Acer Aspire AX1920-UR20P: Big on Storage, Small on Price
By Sarah Jacobsson Purewal
At a Glance
Spacious hard drive
A bit unsightly
The Acer Aspire AX1920-UR20P isn’t much to look at, but it’s a solid performer with a huge hard drive.
Acer’s Aspire AX1920-UR20P isn’t much to look at, but it performs well and carries a bargain price. Our review model ($499 as of July 25, 2011) came configured with a dual-core Intel Pentium E6700 processor, 4GB of RAM, and a 1TB hard drive–double the storage space that the category-leading Micro Express MicroFlex 23B offers for $600.
The Aspire AX1920 earned a score of 113 on PCWorld’s WorldBench 6 benchmark suite, a slightly below-average mark for a budget desktop PC, but 9 points better than the 104 carded by last year’s $450 Acer Aspire X3400. The Aspire AX1920 relies on an integrated Intel G41 express chipset, rather than on a discrete graphics card, and the shortcomings of that arrangement show up in the results of our Unreal Tournament 3 graphics tests, where the PC managed an unplayable frame rate of 4.4 frames per second (at high quality settings and 1920-by-1200-pixel resolution). Even with the settings dialed down to medium quality and a resolution of 1024 by 768 pixels, Unreal Tournament 3 remained unplayable, at 13.7 fps.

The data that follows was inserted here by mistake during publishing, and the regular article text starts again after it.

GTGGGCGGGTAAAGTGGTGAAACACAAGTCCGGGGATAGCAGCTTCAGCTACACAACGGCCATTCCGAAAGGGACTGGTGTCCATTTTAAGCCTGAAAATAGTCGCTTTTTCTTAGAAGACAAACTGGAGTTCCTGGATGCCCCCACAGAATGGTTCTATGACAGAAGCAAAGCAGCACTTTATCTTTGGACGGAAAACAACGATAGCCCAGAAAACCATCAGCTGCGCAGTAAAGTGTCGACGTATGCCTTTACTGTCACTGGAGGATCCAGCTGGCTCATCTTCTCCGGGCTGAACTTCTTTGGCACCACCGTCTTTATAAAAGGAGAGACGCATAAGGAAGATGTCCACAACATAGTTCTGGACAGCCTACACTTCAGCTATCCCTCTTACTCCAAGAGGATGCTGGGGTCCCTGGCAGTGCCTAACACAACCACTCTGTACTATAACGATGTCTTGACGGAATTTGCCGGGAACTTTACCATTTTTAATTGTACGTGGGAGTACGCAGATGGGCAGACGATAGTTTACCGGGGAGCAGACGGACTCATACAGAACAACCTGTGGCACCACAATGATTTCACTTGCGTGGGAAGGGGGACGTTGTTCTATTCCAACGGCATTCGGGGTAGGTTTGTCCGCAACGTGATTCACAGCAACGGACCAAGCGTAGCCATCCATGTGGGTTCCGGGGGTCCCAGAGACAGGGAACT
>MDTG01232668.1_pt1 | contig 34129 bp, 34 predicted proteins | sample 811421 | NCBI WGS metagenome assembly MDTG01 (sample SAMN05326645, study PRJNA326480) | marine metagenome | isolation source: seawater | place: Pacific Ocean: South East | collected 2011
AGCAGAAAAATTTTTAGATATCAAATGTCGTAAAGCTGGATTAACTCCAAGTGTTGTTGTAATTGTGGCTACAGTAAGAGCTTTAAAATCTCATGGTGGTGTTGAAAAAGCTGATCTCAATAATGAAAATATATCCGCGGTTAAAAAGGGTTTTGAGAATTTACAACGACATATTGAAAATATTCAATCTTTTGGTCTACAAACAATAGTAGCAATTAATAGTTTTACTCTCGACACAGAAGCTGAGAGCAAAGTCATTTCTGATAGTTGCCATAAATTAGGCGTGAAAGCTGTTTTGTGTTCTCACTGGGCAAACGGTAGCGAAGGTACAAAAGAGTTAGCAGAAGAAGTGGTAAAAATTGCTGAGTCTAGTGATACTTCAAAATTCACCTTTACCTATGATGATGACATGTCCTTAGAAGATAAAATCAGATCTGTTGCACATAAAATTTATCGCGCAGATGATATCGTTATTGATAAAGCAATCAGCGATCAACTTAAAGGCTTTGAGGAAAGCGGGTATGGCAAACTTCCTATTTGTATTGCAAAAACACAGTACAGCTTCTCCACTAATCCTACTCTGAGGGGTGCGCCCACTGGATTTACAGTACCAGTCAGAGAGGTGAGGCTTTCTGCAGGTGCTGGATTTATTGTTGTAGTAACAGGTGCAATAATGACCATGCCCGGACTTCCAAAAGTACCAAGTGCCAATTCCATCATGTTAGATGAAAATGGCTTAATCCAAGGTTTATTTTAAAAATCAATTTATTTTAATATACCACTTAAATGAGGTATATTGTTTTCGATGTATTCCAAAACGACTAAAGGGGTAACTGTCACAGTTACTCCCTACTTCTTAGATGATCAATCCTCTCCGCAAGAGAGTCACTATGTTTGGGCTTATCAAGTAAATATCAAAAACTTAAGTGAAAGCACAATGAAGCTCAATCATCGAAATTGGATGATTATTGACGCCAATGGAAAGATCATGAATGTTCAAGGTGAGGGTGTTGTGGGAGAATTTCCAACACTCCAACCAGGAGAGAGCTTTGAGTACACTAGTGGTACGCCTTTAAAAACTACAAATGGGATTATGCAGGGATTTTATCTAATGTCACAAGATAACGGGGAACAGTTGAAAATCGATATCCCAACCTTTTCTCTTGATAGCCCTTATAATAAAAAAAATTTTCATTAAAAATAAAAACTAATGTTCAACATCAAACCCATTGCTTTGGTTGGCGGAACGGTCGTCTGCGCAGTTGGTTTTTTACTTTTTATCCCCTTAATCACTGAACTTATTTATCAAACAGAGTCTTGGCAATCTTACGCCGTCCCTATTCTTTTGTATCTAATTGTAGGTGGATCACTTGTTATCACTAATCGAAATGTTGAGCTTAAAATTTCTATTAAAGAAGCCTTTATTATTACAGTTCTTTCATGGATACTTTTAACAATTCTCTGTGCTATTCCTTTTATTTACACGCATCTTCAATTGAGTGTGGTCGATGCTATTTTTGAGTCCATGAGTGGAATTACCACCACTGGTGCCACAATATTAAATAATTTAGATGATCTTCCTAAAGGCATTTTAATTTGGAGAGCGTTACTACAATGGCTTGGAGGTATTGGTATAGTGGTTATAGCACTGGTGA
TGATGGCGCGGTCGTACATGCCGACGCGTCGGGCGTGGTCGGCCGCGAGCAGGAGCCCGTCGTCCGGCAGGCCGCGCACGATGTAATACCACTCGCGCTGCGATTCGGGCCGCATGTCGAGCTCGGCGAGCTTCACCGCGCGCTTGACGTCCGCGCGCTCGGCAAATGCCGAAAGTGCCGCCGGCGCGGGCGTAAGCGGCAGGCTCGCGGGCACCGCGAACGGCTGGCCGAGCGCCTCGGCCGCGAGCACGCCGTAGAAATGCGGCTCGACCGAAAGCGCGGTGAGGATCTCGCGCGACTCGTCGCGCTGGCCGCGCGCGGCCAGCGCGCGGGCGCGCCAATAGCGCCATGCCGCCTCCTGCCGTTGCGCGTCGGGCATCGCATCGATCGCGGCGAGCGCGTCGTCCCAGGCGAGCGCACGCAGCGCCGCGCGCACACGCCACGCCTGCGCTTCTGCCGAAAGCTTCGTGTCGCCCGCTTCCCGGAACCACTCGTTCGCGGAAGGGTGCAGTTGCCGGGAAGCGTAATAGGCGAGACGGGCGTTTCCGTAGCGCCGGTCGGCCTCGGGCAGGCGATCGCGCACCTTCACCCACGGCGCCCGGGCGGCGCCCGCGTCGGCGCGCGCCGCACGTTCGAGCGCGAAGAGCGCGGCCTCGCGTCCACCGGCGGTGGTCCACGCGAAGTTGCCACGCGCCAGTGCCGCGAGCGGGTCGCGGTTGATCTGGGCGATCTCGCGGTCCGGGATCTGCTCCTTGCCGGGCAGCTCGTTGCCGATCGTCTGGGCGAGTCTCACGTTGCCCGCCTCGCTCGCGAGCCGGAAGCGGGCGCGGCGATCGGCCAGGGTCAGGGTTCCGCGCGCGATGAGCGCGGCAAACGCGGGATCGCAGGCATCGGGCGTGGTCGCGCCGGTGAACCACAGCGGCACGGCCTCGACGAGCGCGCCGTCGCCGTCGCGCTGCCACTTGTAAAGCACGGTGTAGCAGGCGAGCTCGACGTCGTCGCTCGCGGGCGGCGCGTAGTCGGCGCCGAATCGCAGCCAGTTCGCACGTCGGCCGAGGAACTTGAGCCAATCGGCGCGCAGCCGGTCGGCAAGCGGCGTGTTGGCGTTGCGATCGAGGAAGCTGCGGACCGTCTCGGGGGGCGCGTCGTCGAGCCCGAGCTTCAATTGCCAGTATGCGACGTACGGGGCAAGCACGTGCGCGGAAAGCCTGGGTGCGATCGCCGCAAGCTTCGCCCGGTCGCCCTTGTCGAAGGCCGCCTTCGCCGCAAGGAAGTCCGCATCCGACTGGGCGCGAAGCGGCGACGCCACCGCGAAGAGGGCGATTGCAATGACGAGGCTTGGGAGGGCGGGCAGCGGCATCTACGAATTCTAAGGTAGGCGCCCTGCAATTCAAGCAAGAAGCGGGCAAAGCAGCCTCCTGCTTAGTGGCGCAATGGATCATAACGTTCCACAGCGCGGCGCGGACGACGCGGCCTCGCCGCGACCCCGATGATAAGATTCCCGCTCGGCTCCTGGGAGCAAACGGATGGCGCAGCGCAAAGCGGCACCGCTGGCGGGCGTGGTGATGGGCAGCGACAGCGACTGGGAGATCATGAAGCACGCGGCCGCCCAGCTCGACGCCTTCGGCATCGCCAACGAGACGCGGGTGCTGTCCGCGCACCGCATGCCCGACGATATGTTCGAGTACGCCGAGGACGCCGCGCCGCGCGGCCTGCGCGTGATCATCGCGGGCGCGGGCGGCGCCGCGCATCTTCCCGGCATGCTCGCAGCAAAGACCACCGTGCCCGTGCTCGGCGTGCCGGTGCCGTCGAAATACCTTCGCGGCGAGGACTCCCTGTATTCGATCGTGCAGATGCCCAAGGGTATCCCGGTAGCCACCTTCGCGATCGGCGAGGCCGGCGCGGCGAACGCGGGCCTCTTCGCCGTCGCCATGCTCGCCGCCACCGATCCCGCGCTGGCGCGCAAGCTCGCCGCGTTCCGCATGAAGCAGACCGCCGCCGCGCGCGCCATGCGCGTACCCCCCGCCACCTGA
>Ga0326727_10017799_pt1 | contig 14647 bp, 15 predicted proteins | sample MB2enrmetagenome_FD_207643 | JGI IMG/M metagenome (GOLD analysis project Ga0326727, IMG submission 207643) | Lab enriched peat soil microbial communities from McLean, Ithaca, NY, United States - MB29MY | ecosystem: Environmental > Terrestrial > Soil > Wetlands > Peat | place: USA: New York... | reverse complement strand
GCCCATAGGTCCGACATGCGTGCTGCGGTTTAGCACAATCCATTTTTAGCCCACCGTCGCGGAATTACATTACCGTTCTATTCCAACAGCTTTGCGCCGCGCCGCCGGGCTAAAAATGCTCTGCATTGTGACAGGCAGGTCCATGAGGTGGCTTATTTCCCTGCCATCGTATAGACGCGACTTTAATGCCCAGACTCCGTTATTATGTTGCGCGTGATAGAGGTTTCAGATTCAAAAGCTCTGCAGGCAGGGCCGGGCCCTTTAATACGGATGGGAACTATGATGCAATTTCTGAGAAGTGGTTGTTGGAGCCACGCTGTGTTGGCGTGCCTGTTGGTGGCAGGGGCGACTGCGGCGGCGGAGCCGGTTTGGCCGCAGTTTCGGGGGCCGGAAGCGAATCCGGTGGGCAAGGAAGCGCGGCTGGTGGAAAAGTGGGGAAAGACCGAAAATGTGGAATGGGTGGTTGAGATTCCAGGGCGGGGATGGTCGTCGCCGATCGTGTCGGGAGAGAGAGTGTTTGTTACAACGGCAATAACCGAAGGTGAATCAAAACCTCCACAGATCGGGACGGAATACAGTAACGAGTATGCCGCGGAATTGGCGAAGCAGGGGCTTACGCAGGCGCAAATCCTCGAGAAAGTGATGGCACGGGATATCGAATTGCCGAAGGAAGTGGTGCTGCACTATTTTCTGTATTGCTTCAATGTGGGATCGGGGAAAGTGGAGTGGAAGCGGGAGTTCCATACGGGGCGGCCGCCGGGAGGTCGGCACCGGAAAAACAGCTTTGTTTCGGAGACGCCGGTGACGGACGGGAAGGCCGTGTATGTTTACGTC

The Aspire AX1920 occupies a matte black chassis, with a plastic textured front and a blue, ice-cube-like power button on the top right corner. The case’s dimensions are about 10.5 inches tall by 14.5 inches deep by 4 inches wide. The matte black aluminum sides feature square air holes and the Acer logo.
Most of the ports are located on the back of the case. On the front, however, behind a little door on the bottom, are two USB ports, a multiformat card reader, headphone and microphone jacks, and a tray-loading DVD SuperMulti RW drive.
On the back of the machine, you get two more USB ports, a gigabit ethernet port, a VGA-out, a microphone jack, audio-in/audio-out jacks, a mouse PS/2 port, and a keyboard PS/2 port (though unaccountably the AX1920’s mouse and keyboard are USB wired.
The keyboard has island-style keys that are raised to float against a shiny black background. Though interesting and sort of attractive, this design is a dust magnet. The keys themselves are smallish and hard to press, but the keyboard is reasonably comfortable overall. Dedicated buttons across the top of the keyboard cover sleep, search, Internet, email, play/pause, stop, fast-forward, rewind, volume down, volume up, and mute. The three-button optical mouse is small, easy to use, and responsive.
Inside the AX1920’s case, there’s not a lot of room for tinkering, but opening the case is easy: Release two thumbscrews and you’re in. It’s neatly organized, but you get just one open PCIe x1 slot and one open PCIe x16 slot for expansion.
The Acer Aspire AX1920-UR20P won’t win any style competitions, but it performs very well for a budget PC. It has some drawbacks–wired USB peripherals, integrated graphics, no Wi-Fi, and a rather loud fan–but if you’re looking for a sub-$500 PC that can handle basic tasks, the AX1920 is a pretty good choice. And on top of that, it has a terabyte of hard-drive space.
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